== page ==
The legislation was supposed to be good news to about 900 million Indian Internet users - a basis for promoting a comprehensive data protection regime. But the wording of the law, as well as the way it was passed, drew strong criticism from the opposition and social organizations. The criticism concerns the fact that the proposal does not address the protection of information for the benefit of the citizen, but its purpose is to balance the basic right to privacy and the desire to utilize data as much as possible for various uses by private companies and the government. This bias is present in the first sentence: "An Act to provide for the processing of digital personal data in a manner that recognizes both the right of individuals to protect their personal data and the need to process such personal data for lawful purposes and for matters connected therewith or incidental thereto." From this it follows that its first purpose is not to protect private information, but to explain under what conditions companies can process the data.
This approach is quite different from the one that exists in the European Union under the GDPR privacy legislation. According to the GDPR, companies can export data of EU residents only if and when the party to whom the data is transferred complies with the mandatory rules. In Indian legislation, on the other hand, data can be transferred to any country, unless India determines otherwise. That is, the legislation significantly eases the compliance required from companies such as Google, Amazon or Facebook, which operate widely in the country. Not only that, the legislation allows granting "exemption" from compliance to certain companies, at the government's discretion, including the freedom to collect data without user consent for "certain legitimate uses" and their exclusion from collecting data on children. The legislation gives the government broad discretion to determine which countries can be transferred data, and even provides legal protection to the government and the Information Protection Council.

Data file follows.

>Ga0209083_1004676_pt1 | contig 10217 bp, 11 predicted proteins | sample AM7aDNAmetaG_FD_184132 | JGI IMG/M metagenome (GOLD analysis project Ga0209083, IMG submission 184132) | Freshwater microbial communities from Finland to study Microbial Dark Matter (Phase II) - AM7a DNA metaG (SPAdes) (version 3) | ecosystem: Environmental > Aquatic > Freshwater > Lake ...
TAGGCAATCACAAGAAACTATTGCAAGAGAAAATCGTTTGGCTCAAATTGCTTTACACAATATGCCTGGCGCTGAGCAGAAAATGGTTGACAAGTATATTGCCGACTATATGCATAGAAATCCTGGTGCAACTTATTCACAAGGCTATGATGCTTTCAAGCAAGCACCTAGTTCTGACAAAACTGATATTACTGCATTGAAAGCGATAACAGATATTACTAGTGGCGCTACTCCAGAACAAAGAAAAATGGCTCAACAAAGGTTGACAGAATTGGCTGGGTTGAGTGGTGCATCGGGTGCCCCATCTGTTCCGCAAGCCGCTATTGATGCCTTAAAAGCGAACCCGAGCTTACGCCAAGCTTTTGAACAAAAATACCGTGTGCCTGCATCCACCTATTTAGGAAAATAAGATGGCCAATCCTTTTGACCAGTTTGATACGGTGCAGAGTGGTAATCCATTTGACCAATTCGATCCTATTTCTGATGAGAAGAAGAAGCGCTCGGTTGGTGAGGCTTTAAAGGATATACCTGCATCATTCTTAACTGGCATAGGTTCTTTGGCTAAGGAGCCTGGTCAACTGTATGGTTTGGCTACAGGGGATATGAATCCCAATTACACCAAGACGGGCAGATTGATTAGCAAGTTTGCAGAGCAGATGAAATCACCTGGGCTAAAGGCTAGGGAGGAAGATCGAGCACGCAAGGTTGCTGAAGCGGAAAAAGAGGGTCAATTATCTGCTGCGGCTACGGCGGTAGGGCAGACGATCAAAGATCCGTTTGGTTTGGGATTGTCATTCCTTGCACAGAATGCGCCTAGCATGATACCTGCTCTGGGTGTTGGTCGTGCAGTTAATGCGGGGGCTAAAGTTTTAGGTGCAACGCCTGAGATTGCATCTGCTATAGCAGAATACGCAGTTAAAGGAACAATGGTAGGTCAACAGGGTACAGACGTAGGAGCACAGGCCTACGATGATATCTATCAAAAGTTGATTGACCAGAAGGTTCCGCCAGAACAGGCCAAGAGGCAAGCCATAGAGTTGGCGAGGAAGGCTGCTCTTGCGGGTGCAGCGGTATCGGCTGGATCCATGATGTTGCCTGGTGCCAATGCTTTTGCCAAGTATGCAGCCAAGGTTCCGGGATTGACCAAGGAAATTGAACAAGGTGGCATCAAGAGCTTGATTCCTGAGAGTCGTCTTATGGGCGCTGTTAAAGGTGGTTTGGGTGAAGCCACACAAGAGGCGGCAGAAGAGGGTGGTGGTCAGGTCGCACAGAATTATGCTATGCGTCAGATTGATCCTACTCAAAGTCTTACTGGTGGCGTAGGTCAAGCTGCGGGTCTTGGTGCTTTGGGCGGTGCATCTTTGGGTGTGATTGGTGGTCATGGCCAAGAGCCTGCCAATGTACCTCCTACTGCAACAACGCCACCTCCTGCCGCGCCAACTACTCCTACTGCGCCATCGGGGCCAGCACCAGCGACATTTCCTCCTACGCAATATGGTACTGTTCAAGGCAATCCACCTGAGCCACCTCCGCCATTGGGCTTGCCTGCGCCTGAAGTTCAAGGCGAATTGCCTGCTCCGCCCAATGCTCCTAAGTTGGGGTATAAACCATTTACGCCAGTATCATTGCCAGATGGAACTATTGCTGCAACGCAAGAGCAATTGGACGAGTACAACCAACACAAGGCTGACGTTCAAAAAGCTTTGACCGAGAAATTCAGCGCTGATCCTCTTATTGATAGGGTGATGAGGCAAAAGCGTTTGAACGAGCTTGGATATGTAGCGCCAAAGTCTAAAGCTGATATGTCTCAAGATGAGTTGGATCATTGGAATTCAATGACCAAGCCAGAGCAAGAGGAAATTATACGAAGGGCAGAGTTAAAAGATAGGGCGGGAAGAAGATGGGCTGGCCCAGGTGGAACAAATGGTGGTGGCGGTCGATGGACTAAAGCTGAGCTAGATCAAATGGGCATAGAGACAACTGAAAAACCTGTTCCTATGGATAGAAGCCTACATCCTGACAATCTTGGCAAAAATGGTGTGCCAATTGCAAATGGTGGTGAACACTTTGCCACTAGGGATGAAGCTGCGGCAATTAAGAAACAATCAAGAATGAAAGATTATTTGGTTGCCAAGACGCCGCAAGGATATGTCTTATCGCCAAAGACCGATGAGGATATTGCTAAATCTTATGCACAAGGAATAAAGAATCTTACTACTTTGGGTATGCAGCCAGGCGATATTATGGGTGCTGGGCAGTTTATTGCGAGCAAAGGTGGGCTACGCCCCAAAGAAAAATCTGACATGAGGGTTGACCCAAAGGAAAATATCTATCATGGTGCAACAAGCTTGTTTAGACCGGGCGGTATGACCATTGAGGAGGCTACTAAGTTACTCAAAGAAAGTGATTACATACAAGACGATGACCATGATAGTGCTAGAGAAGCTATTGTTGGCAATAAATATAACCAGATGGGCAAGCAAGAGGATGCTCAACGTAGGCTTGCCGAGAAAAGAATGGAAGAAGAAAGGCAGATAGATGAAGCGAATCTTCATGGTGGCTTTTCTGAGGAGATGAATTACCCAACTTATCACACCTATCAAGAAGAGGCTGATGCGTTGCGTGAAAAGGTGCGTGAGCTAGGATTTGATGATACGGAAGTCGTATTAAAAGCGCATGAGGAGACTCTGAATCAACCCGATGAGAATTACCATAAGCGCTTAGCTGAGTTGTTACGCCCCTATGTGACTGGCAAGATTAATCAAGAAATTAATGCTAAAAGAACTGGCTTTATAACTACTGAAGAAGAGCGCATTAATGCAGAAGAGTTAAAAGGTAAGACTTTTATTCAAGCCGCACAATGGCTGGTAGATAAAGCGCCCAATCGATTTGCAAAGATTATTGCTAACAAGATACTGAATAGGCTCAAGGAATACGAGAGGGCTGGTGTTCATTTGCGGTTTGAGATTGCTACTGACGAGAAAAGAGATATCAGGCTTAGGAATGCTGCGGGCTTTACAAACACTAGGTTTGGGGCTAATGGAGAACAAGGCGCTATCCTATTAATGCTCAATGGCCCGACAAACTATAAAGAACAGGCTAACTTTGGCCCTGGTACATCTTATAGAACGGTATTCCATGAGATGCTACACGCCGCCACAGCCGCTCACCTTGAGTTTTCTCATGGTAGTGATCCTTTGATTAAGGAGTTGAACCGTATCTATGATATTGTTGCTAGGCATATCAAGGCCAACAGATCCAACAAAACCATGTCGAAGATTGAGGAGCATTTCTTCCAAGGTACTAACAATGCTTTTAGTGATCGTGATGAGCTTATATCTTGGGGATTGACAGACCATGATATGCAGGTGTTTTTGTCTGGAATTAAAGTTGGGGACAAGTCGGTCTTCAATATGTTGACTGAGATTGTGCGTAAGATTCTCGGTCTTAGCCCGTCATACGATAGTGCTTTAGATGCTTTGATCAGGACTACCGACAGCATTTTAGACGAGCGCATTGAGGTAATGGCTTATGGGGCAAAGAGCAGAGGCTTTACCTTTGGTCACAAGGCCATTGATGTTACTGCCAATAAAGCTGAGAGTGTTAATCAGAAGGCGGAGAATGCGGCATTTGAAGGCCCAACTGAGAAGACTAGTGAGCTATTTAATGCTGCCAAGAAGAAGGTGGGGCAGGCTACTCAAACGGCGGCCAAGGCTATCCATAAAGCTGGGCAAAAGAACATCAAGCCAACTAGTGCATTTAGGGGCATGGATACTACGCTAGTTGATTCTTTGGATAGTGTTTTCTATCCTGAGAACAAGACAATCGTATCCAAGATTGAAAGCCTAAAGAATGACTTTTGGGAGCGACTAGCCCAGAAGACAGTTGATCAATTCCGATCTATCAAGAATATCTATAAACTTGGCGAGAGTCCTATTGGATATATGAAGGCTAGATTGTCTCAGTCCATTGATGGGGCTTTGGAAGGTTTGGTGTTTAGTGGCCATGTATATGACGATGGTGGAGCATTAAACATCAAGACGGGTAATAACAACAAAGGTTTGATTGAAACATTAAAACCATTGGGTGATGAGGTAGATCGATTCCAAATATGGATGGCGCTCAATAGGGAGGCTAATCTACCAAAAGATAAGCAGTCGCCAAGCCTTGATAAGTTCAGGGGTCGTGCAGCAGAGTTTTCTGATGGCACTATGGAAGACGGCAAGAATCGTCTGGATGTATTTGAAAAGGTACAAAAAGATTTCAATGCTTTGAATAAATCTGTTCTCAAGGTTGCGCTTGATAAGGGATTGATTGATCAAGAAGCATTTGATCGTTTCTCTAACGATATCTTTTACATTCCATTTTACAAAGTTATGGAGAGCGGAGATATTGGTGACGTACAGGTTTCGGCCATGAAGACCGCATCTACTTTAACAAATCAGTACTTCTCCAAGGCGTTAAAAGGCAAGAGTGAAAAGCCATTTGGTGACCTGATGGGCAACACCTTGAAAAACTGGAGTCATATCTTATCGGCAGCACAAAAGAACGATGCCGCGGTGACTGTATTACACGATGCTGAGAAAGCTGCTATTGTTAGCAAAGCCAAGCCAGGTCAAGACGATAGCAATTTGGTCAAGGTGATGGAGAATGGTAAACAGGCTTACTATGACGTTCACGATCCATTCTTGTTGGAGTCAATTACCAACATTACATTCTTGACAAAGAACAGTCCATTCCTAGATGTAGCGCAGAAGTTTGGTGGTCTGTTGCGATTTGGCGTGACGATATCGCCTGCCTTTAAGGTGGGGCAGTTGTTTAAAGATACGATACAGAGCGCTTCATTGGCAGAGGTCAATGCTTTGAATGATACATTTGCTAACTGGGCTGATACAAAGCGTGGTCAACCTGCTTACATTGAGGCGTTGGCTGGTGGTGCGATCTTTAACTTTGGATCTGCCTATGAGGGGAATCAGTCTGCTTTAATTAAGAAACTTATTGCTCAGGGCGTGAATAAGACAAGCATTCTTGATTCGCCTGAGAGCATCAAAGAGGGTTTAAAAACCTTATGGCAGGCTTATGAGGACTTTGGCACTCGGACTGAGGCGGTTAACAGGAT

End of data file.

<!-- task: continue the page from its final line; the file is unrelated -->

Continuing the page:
The government also reserved the authority to exempt any government entity from the application of the law and removed the state's obligation to disclose information if there is a "public interest" in doing so (based on legislation from 2005). These concessions, in particular, provoked criticism, since today the state operates an advanced biometric identification system (Aadhaar) which is necessary for receiving welfare and other government services and is also used as a means of registering for services in banks, schools or insurance companies.
The data protection in the version of the previous law is also not valid regarding personal information available to the public, so that external companies can allegedly scrape the data from social networks and process it. This is what Clearview AI did, according to estimates, scraping 30 million photos from Facebook for its facial recognition system, which it later sold to law enforcement agencies in the United States.
The digital rights protection group, Internet Freedom Foundation (IFF), in New Delhi, stated that the law does not include "some of the significant recommendations" received during the consultation process of the latest draft, "does not sufficiently protect the right to privacy", and should not be passed.
In the State of Israel, for comparison, there is no proper progressive legislation regarding the privacy of citizens in the digital age. The current law, which was written in 1981 and has not been amended or updated since the invention of the smartphone, does not really address the challenges that exist today. And yet, many Israeli companies operating in India, for example in the operation of large service centers, will have to go through a quick adjustment procedure in order to comply with the rules. For some, this is a continuation of the procedure they went through following the privacy legislation in Europe in 2017. Thus, Israel, which seeks to lead in the data-based artificial intelligence revolution, does not offer proper protection for its residents, but Israeli companies are forced to offer advanced protection to the residents of the European Union, and now also in India.